Arthropod-Plant Interactions

, Volume 6, Issue 2, pp 221–230 | Cite as

Different expression profiles of jasmonic acid and salicylic acid inducible genes in the tomato plant against herbivores with various feeding modes

  • Kei Kawazu
  • Atsushi Mochizuki
  • Yukie Sato
  • Wataru Sugeno
  • Mika Murata
  • Shigemi Seo
  • Ichiro Mitsuhara
Original Paper


We compared the expression profiles of jasmonic acid (JA)-inducible genes (Pin2 and LapA1) and salicylic acid (SA)-inducible genes (PRb-1b and GluB) in the tomato (Solanum lycopersicum cv. Micro-Tom) against herbivores using differing feeding modes: the leaf-chewing larvae of the insects Spodoptera litura and S. exigua; the western flower thrips (Frankliniella occidentalis) and the two-spotted spider mite (Tetranychus urticae) as cell-content feeders; and the leaf miner fly (Liriomyza sativae). Feeding by larvae of both S. litura and S. exigua chiefly activated JA-inducible genes, similar to the response to wound stimuli. Feeding by the thrips F. occidentalis also activated JA-inducible genes, as previously reported in Arabidopsis. Feeding by the spider mite T. urticae activated a JA-inducible LapA1 gene but did not activate a JA-inducible Pin2 gene and additionally activated SA-inducible genes, which were accompanied by the accumulation of SA. This may be a strain that represses induction of the JA signaling pathway. One day after oviposition by the leaf miner fly, L. sativae, JA-inducible genes were activated. However, after the L. sativae larvae hatched and began eating within the leaf tissues, JA-inducible gene expression decreased and SA-inducible gene expression increased. Activation of SA-inducible genes (PRb-1b and GluB) by L. sativae larval feeding seems to suppress JA-mediated plant defense but appears to be unrelated to SA accumulation.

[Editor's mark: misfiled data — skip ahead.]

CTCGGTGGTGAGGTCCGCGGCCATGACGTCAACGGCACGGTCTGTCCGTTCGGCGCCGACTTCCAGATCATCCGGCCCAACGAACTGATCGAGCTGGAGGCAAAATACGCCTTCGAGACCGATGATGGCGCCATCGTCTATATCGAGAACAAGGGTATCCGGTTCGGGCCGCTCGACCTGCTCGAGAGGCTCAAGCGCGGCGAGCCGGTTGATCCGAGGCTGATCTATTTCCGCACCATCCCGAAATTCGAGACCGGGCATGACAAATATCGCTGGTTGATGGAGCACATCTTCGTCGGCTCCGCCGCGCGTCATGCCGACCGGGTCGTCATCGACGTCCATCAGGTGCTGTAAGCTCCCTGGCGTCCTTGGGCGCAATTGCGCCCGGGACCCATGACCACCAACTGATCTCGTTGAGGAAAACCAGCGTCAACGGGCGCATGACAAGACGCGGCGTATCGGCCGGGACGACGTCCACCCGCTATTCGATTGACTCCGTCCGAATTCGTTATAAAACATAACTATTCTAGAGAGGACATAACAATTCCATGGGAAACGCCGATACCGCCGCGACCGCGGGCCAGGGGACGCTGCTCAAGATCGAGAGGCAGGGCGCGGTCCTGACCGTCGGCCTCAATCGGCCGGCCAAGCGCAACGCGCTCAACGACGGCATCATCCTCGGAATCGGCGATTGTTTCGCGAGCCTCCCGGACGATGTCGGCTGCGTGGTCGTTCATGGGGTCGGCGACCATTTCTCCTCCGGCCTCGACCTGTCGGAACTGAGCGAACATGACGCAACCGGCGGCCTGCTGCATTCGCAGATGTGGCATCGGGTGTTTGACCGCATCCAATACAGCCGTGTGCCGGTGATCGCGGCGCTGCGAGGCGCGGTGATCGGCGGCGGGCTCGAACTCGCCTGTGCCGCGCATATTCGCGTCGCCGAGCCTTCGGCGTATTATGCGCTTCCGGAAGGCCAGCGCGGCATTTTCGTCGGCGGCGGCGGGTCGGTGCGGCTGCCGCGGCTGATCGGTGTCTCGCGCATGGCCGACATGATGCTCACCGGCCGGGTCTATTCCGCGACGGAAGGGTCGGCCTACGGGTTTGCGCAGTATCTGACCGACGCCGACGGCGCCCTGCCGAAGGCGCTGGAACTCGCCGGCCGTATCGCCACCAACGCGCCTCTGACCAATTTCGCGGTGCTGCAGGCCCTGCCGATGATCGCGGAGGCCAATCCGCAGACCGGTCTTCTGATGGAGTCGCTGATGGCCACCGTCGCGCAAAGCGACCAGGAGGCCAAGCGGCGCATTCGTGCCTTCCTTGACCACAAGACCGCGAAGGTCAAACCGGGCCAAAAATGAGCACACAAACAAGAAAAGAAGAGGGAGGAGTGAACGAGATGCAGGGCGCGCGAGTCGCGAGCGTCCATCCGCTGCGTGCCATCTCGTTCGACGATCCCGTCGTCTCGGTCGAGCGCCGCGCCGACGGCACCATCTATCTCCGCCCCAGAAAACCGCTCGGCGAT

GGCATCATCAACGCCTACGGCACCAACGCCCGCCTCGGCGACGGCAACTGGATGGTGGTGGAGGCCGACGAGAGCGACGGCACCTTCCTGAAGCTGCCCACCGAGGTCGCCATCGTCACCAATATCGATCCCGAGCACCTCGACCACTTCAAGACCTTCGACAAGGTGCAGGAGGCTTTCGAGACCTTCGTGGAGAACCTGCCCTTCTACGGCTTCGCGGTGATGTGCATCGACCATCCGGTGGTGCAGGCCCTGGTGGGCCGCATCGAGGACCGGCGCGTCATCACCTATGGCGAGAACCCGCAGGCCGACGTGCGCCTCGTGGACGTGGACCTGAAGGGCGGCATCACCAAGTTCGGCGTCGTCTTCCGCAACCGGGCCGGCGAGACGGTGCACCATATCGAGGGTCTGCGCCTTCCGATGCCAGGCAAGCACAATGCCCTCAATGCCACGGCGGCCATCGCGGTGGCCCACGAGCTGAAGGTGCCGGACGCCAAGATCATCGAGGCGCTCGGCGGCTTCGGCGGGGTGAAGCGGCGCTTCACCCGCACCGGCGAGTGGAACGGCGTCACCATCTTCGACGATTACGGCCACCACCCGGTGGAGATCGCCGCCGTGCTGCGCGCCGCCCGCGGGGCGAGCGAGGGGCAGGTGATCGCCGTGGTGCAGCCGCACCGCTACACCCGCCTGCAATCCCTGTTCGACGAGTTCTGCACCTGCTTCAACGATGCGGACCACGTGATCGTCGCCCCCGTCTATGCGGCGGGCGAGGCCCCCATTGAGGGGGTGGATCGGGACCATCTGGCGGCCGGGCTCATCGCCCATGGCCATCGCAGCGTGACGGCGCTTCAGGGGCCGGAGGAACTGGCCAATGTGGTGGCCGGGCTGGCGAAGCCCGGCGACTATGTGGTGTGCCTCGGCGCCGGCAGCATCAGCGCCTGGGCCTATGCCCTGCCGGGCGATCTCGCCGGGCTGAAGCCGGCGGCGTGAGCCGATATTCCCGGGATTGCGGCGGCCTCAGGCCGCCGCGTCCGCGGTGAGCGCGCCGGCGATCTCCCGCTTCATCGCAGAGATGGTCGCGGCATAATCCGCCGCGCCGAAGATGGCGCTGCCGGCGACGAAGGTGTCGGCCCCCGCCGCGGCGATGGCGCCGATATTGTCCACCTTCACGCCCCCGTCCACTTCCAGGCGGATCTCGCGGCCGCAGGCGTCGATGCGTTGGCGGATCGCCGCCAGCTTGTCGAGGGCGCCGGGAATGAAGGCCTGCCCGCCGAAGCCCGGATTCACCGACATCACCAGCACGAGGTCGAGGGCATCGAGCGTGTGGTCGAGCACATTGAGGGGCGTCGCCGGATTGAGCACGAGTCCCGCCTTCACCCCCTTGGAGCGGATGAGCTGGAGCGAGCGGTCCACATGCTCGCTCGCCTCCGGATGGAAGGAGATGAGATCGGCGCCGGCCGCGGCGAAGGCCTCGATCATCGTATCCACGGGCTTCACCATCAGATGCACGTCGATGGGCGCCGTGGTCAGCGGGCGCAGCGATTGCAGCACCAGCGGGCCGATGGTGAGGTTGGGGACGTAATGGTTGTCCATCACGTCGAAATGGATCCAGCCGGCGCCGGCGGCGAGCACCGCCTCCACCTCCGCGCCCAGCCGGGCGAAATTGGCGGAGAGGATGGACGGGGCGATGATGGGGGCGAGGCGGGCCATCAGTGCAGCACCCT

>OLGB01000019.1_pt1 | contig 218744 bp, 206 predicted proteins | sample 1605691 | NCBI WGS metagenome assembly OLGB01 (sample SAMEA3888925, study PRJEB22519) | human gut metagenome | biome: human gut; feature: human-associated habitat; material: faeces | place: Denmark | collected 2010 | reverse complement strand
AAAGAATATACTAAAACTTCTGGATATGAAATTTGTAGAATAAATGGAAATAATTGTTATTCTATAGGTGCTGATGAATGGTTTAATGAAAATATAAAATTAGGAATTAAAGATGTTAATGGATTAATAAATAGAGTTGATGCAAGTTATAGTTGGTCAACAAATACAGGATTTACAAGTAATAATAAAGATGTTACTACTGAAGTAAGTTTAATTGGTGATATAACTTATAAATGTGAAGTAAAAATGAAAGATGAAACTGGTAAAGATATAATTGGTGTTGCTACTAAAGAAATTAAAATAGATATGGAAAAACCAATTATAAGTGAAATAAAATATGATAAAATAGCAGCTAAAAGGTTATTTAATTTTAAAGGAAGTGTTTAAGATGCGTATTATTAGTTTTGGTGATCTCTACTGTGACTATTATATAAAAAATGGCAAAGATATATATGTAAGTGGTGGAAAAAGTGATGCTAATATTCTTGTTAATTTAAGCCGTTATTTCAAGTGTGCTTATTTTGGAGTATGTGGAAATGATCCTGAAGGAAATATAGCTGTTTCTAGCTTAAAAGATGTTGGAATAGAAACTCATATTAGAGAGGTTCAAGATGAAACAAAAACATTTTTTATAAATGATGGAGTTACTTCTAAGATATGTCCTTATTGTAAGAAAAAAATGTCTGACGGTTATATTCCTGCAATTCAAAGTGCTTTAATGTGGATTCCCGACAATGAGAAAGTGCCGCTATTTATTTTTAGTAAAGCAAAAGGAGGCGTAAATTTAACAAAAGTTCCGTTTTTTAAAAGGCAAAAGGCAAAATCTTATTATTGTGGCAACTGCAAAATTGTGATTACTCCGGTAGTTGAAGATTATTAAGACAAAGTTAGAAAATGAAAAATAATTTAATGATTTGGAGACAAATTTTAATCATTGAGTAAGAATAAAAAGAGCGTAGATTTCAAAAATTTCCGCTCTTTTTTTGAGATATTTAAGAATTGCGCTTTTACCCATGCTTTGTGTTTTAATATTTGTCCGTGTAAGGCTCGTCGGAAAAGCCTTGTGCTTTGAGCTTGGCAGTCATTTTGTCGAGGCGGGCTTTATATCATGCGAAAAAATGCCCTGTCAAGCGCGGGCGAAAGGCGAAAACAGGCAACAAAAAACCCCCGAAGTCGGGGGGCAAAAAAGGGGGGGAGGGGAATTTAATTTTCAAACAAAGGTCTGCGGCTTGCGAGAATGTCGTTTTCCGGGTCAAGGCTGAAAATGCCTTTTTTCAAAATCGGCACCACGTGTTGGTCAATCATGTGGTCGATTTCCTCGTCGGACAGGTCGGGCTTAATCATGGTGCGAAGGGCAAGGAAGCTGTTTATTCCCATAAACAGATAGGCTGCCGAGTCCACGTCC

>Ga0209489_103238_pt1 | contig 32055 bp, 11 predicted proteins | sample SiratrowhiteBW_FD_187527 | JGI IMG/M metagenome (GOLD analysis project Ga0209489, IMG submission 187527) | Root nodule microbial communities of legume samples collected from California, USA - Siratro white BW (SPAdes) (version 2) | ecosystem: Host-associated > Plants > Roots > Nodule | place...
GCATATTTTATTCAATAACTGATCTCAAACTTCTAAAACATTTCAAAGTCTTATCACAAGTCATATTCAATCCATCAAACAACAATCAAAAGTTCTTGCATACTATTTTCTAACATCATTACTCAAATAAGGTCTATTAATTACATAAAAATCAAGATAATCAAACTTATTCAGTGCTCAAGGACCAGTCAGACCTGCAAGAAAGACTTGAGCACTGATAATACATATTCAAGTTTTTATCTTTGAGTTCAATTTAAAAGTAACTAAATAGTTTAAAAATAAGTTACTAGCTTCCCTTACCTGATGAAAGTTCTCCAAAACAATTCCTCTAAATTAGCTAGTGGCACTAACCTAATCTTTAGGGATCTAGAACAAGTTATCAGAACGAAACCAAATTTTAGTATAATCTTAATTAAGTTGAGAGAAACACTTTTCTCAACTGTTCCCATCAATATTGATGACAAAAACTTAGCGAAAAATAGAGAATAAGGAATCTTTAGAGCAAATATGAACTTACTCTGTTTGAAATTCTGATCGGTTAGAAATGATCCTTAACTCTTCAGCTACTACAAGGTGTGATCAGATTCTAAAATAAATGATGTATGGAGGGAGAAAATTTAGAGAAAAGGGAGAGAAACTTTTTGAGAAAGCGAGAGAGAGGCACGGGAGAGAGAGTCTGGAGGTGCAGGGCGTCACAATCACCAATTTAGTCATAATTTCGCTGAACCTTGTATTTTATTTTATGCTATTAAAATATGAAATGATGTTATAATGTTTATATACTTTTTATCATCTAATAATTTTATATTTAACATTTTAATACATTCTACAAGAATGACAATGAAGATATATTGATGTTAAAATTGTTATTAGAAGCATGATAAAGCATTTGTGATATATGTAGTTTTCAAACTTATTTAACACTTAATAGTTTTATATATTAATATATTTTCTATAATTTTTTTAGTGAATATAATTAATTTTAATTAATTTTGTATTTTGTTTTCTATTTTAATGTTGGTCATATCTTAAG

Lepidopteran insect Thrips Spider mite Leaf miner fly Solanum lycopersicum cv. Micro-Tom 



We thank Ms. Yoko Gotoh and Ms. Masumi Teruse for their technical assistance and Ms. Kayoko Furukawa and Ms. Chiaki Kimoto for their assistance in insect rearing and plant growing. This study was supported in part by the Program for Promotion of Basic Research Activities for Innovative Biosciences, Bio-oriented Technology Research Advancement Institution.

Supplementary material

11829_2011_9174_MOESM1_ESM.jpg (87 kb)
Online Resources 1 Feeding scars on tomato leaves at different time points after inoculation of chewing caterpillars, Spodoptera litura and S. exigua, and of cell-content feeders, Frankliniella occidentalis and Tetranychus urticae, and after oviposition of leafminer fly, Liriomyza sativae. (JPEG 86 kb)
11829_2011_9174_MOESM2_ESM.jpg (141 kb)
Online Resources 2 Expression profiles of JA- and SA-inducible genes in tomato leaves treated with methyl jasmonate (MeJA), salicylic acid (SA), and distilled water (DW). The data were normalized by the expression level of an Actin gene, and fold-change in the expression levels in the tomato plant at the 4-leaf stage was calculated as a ratio with respect to those of healthy leaves at 0 days. (JPEG 141 kb)


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Copyright information

© Springer Science+Business Media B.V. 2012

Authors and Affiliations

  • Kei Kawazu
    • 1
  • Atsushi Mochizuki
    • 1
  • Yukie Sato
    • 1
  • Wataru Sugeno
    • 1
  • Mika Murata
    • 1
  • Shigemi Seo
    • 2
  • Ichiro Mitsuhara
    • 2
  1. 1.National Institute for Agro-Environmental SciencesTsukuba, IbarakiJapan
  2. 2.National Institute of Agrobiological SciencesTsukuba, IbarakiJapan

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